She used to be one of the numerous title challengers in top-tier tennis tournaments, but in January, Angelique Kerber became the woman every player wants to beat.
Such is the change in status when one becomes a Grand Slam champions, and the German is discovering quickly that, with an Australian Open title to her name, opponents nowadays bring on an extra eagerness to defeat her.
The 28-year-old told The Straits Times from Rome, where she is competing at this week's Italian Open: "This is a challenge for me, it's a new situation: Every player will try to give more than 100 per cent against me. They have nothing to lose against me right now.
"I would try to find a way to manage this and to still beat the players and win the matches. But you always have ups and downs over the year. I learnt from the past few months that every match starts from zero."
The German has had a patchy string of results following her dream run in Melbourne, where she defeated 21-time Grand Slam winner and world No. 1 Serena Williams in her first Grand Slam final.
This is a challenge for me, it's a new situation: Every player will try to give more than 100 per cent against me.
ANGELIQUE KERBER, on how her opponents have changed after she won January's Australian Open.
STRESS? IT'S AN HONOUR
They told me it's a privilege to have the pressure. I know that I must work hard every match, point by point, round by round like what I did in Australia.
KERBER , on the advice she received from tennis greats Steffi Graf and Andre Agassi.
Although she retained her Porsche Tennis Grand Prix crown in Stuttgart last month, she fell in the opening rounds the Qatar Total Open in February, the BNP Paribas Open in March and at last week's Madrid Open.
The world No. 2 knows that consistency is key if she is to become Germany's first world No. 1 since Steffi Graf, who spent a record 377 weeks at the summit between 1987 and 1997.
Williams holds a comfortable 2,495-point lead over Kerber. However, the German has much fewer points (1,606) to defend from now until the US Open, compared to her American rival (6,165).
Should Williams fail to retain her French Open and Wimbledon crowns, Kerber could stand a chance to overtake her and become world No. 1.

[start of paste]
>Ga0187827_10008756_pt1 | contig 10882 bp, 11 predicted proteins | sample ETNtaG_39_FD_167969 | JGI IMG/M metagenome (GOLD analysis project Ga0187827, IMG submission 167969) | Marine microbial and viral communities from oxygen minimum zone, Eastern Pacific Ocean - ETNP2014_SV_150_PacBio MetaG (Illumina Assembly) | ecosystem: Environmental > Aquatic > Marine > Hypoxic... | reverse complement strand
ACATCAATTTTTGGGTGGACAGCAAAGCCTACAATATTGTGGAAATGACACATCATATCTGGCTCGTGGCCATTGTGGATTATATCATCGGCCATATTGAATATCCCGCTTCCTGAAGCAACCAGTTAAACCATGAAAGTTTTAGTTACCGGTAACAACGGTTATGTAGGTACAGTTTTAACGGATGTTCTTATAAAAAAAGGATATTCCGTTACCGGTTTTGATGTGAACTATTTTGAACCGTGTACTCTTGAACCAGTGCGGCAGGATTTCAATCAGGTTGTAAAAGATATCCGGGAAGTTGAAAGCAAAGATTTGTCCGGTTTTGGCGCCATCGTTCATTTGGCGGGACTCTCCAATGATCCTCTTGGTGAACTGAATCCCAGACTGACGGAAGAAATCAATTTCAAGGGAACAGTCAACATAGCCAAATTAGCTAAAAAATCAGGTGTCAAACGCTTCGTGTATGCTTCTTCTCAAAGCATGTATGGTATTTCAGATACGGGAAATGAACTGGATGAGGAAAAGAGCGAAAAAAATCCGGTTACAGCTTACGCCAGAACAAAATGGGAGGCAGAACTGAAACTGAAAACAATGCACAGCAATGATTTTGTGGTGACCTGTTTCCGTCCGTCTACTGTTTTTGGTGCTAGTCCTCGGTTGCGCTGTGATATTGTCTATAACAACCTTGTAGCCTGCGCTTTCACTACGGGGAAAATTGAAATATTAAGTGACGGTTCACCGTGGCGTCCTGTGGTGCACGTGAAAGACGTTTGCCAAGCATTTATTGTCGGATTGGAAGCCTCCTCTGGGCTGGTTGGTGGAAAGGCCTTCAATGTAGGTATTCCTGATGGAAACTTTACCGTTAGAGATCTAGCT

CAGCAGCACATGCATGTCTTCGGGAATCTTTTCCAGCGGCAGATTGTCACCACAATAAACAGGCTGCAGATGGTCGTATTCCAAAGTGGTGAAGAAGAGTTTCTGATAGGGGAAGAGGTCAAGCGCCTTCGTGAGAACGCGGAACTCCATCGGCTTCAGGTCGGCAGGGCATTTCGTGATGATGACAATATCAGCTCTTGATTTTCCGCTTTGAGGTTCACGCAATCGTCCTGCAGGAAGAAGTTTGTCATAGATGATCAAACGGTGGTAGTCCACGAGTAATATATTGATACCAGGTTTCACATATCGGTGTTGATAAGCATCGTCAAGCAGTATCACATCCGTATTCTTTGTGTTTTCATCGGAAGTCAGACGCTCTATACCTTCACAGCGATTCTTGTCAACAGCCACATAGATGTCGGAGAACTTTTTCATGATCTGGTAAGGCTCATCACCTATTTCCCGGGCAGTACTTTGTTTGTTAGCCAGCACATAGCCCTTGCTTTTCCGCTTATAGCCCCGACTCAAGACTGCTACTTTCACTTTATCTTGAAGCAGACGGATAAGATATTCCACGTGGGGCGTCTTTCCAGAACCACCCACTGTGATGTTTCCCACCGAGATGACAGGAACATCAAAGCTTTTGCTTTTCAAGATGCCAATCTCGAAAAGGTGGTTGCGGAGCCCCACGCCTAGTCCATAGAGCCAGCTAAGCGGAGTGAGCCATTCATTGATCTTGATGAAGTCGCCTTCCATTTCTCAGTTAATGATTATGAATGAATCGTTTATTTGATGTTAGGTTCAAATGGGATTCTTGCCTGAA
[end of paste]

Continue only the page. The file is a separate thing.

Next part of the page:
Kerber said: "To be No. 1, you have to play in a lot of tournaments, play a consistent year to (amass) a lot of points, to be good the whole year. That's what I looking to play - a consistent 2016. I'm not looking at the rankings right now."
Kerber has credited her idol and tennis legend Graf, a 22-time Grand Slam winner, for the renewed belief that she could beat the top players.
She paid a visit to Graf in Las Vegas last March having lost six of eight matches then, a miserable run that saw her drop out of the world top 10 for the first time since 2012.
The subsequent training with the German great stopped the dreadful sequence. Since then, Kerber has won five premier titles and most importantly, her first Grand Slam this year. In just a year, she has tripled the number of WTA titles she has won, taking the tally to nine.
She said: "I feel I can play the big tournaments and also win the finals against big players like Serena."
She returned to visit Graf in late March and spent a few days on the courts with her mentor as well as Graf's husband Andre Agassi as she gears up for the year's second Grand Slam, the French Open.
Kerber said: "They told me it's a privilege to have the pressure.
"I know that I must work hard every match, point by point, round by round like what I did in Australia. This is how I go to Paris."